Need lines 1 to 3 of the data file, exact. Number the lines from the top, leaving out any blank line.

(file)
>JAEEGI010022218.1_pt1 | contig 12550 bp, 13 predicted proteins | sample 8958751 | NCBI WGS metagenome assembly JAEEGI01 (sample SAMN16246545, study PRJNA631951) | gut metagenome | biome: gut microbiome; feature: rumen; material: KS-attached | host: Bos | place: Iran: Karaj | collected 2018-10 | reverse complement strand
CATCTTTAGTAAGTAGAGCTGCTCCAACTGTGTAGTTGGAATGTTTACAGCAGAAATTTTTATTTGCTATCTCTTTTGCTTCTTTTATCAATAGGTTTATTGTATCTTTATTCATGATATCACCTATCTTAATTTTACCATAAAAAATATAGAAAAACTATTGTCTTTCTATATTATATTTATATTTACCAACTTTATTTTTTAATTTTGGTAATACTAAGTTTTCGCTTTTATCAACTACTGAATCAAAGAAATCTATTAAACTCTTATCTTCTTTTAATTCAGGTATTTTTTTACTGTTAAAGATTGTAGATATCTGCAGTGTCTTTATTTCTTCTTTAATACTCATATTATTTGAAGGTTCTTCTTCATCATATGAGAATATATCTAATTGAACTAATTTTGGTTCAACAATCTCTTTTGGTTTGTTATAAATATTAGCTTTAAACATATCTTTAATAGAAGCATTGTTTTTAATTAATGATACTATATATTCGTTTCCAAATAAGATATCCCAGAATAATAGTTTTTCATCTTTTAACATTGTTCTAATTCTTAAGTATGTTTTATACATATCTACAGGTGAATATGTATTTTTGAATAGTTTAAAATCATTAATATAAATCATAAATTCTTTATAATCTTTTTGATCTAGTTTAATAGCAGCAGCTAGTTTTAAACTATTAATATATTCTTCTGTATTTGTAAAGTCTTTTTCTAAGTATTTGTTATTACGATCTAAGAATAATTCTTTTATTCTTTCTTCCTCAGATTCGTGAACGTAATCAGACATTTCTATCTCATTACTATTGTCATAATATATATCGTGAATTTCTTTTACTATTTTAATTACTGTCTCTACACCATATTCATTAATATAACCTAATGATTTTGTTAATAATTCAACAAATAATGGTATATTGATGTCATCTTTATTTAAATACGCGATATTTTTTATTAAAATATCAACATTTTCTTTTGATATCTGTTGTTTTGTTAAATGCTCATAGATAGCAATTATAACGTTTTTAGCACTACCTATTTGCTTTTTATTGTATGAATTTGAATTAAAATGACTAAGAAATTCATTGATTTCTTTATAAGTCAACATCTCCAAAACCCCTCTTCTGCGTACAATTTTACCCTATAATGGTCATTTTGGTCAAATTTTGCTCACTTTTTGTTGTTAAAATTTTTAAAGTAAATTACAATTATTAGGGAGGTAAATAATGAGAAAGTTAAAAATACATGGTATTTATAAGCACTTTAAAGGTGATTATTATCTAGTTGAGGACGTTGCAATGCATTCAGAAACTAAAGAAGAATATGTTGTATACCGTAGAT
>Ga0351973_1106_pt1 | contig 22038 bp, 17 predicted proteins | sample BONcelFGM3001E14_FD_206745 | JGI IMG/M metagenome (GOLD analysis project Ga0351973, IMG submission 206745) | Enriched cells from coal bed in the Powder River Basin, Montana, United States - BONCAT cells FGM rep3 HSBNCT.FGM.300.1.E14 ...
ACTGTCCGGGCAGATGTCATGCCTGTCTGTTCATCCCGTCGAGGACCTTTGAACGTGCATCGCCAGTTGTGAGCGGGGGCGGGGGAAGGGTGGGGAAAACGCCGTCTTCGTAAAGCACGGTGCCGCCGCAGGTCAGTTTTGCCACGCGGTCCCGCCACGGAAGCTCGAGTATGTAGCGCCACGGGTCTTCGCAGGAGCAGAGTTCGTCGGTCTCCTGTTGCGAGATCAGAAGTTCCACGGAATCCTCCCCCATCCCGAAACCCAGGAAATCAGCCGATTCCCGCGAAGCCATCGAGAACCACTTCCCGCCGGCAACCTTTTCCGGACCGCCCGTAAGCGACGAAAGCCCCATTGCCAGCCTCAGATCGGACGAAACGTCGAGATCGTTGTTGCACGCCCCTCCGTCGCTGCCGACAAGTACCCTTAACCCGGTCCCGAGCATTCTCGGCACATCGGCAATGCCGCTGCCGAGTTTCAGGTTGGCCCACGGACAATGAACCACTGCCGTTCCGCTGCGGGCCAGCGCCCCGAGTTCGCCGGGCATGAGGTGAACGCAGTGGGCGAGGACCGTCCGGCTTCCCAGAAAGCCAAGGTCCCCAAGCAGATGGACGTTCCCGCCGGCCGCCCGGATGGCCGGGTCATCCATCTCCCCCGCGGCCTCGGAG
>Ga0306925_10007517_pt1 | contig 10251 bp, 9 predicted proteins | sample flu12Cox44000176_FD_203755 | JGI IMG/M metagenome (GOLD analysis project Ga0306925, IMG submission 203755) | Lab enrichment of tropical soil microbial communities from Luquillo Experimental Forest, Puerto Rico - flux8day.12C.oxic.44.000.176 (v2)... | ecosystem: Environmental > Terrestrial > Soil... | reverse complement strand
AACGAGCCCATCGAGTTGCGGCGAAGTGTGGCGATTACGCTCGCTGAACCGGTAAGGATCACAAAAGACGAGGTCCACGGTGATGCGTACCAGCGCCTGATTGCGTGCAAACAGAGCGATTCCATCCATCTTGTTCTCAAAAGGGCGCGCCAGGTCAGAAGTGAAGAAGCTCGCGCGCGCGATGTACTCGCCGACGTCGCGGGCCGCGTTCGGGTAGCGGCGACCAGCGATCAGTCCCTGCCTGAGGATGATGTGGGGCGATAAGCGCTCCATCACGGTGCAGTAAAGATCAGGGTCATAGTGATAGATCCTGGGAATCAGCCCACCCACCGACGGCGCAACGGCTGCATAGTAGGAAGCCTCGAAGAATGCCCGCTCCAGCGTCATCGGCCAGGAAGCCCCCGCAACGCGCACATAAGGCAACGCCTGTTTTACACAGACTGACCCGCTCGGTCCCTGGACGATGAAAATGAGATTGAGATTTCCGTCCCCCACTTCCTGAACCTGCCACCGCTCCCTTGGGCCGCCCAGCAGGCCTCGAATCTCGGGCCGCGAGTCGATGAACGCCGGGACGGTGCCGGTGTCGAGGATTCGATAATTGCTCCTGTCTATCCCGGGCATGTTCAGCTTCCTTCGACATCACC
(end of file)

>JAEEGI010022218.1_pt1 | contig 12550 bp, 13 predicted proteins | sample 8958751 | NCBI WGS metagenome assembly JAEEGI01 (sample SAMN16246545, study PRJNA631951) | gut metagenome | biome: gut microbiome; feature: rumen; material: KS-attached | host: Bos | place: Iran: Karaj | collected 2018-10 | reverse complement strand
CATCTTTAGTAAGTAGAGCTGCTCCAACTGTGTAGTTGGAATGTTTACAGCAGAAATTTTTATTTGCTATCTCTTTTGCTTCTTTTATCAATAGGTTTATTGTATCTTTATTCATGATATCACCTATCTTAATTTTACCATAAAAAATATAGAAAAACTATTGTCTTTCTATATTATATTTATATTTACCAACTTTATTTTTTAATTTTGGTAATACTAAGTTTTCGCTTTTATCAACTACTGAATCAAAGAAATCTATTAAACTCTTATCTTCTTTTAATTCAGGTATTTTTTTACTGTTAAAGATTGTAGATATCTGCAGTGTCTTTATTTCTTCTTTAATACTCATATTATTTGAAGGTTCTTCTTCATCATATGAGAATATATCTAATTGAACTAATTTTGGTTCAACAATCTCTTTTGGTTTGTTATAAATATTAGCTTTAAACATATCTTTAATAGAAGCATTGTTTTTAATTAATGATACTATATATTCGTTTCCAAATAAGATATCCCAGAATAATAGTTTTTCATCTTTTAACATTGTTCTAATTCTTAAGTATGTTTTATACATATCTACAGGTGAATATGTATTTTTGAATAGTTTAAAATCATTAATATAAATCATAAATTCTTTATAATCTTTTTGATCTAGTTTAATAGCAGCAGCTAGTTTTAAACTATTAATATATTCTTCTGTATTTGTAAAGTCTTTTTCTAAGTATTTGTTATTACGATCTAAGAATAATTCTTTTATTCTTTCTTCCTCAGATTCGTGAACGTAATCAGACATTTCTATCTCATTACTATTGTCATAATATATATCGTGAATTTCTTTTACTATTTTAATTACTGTCTCTACACCATATTCATTAATATAACCTAATGATTTTGTTAATAATTCAACAAATAATGGTATATTGATGTCATCTTTATTTAAATACGCGATATTTTTTATTAAAATATCAACATTTTCTTTTGATATCTGTTGTTTTGTTAAATGCTCATAGATAGCAATTATAACGTTTTTAGCACTACCTATTTGCTTTTTATTGTATGAATTTGAATTAAAATGACTAAGAAATTCATTGATTTCTTTATAAGTCAACATCTCCAAAACCCCTCTTCTGCGTACAATTTTACCCTATAATGGTCATTTTGGTCAAATTTTGCTCACTTTTTGTTGTTAAAATTTTTAAAGTAAATTACAATTATTAGGGAGGTAAATAATGAGAAAGTTAAAAATACATGGTATTTATAAGCACTTTAAAGGTGATTATTATCTAGTTGAGGACGTTGCAATGCATTCAGAAACTAAAGAAGAATATGTTGTATACCGTAGAT
>Ga0351973_1106_pt1 | contig 22038 bp, 17 predicted proteins | sample BONcelFGM3001E14_FD_206745 | JGI IMG/M metagenome (GOLD analysis project Ga0351973, IMG submission 206745) | Enriched cells from coal bed in the Powder River Basin, Montana, United States - BONCAT cells FGM rep3 HSBNCT.FGM.300.1.E14 ...